On Thanksgiving Day 1918, Bishop Philip Mercer Rhinelander gave thanks to God for the blessings of peace. The occasion was both solemn and festive, a time to celebrate the homecoming of those who had fought in World War I and to honor those who had died in service to the country. ...

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Chapter 8: A Church on Wheels, 1945–1963

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pp. 263-297

In the fall of 1957 Henry C. Gibson was nearing the end of his second year as rector’s warden at the Church of Our Saviour in Jenkintown. Once recognized as one of the fastest-growing parishes in the Diocese of Pennsylvania, it still ranked among the largest and most prosperous. ...

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Chapter 9: Social Justice, the Church, and the Counterculture, 1963–1979

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pp. 298-334

Bishop Robert L. DeWitt looked out at the delegates to the diocesan convention in May 1965 and intoned, “We live in apocalyptic times.” When he made that statement, it was metaphorically true in two senses. At the personal level, it must have seemed like the end time had arrived. ...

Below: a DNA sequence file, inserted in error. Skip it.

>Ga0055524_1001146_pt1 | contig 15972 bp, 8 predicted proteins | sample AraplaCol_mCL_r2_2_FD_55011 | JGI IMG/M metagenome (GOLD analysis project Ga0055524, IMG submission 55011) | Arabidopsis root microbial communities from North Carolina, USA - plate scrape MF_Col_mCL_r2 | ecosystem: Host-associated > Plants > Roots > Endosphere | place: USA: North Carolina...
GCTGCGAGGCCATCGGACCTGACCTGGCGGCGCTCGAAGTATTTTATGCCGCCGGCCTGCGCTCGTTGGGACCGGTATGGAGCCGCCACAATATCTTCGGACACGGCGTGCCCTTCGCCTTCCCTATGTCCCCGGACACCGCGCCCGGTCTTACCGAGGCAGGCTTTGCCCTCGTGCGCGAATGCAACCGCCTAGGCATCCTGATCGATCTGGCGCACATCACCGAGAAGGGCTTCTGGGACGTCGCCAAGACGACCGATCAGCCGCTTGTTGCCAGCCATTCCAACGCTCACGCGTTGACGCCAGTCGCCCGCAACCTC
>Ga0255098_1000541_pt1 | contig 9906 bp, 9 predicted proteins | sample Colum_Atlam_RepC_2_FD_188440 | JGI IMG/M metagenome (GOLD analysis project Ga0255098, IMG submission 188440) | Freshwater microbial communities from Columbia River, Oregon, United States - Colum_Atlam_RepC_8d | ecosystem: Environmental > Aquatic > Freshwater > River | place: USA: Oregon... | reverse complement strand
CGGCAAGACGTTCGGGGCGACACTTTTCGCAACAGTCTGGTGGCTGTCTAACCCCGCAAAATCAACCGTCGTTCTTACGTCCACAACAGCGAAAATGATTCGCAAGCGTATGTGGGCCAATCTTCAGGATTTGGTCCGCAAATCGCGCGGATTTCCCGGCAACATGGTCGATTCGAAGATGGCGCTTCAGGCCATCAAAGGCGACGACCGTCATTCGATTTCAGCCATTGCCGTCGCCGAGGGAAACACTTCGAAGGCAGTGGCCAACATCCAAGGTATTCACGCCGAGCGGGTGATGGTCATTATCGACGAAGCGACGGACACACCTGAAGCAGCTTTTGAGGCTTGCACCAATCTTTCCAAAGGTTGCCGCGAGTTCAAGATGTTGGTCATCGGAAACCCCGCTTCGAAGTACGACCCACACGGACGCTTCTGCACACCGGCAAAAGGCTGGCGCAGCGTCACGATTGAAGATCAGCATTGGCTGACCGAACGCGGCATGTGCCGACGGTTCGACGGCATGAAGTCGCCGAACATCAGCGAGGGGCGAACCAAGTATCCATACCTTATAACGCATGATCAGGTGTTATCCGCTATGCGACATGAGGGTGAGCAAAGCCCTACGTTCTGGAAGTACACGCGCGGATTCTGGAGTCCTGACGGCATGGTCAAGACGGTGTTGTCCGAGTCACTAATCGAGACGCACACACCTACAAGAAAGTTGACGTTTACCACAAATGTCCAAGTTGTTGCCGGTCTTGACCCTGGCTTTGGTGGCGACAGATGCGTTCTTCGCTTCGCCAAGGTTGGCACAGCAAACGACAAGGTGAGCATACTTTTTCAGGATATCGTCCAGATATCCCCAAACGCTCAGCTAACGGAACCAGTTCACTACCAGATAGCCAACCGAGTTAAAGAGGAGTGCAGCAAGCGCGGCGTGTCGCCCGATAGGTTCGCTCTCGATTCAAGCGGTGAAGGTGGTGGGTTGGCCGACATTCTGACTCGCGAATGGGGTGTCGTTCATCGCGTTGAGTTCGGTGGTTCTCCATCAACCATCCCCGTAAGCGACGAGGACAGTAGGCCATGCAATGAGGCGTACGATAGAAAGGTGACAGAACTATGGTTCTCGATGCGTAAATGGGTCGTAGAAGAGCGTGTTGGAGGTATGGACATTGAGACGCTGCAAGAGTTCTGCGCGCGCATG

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Chapter 10: A Perfect Storm, 1979–2010

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pp. 335-364

The upheavals of the 1960s and ’70s seemed far away in May 1984, a festive time for the Diocese of Pennsylvania. After months of planning, the diocese was celebrating the two-hundredth anniversary of its founding with a host of events. Beginning on May 5, the entire ground floor of the First Bank of the United States was given over to a comprehensive exhibit ...

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List of Contributors

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pp. 365-366

Charles D. Cashdollar is University Professor Emeritus of History at Indiana University of Pennsylvania. He was president of the Pennsylvania Historical Association in 2007–8. Among his publications is A Spiritual Home: Life in British and American Reformed Congregations, 1830–1915 (Pennsylvania State University Press, 2000). ...

Index

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pp. 367-390

Cover Back

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E-ISBN-13: 9780271055664
E-ISBN-10: 0271055669
Print-ISBN-13: 9780271052441
Print-ISBN-10: 0271052449

Publication Year: 2012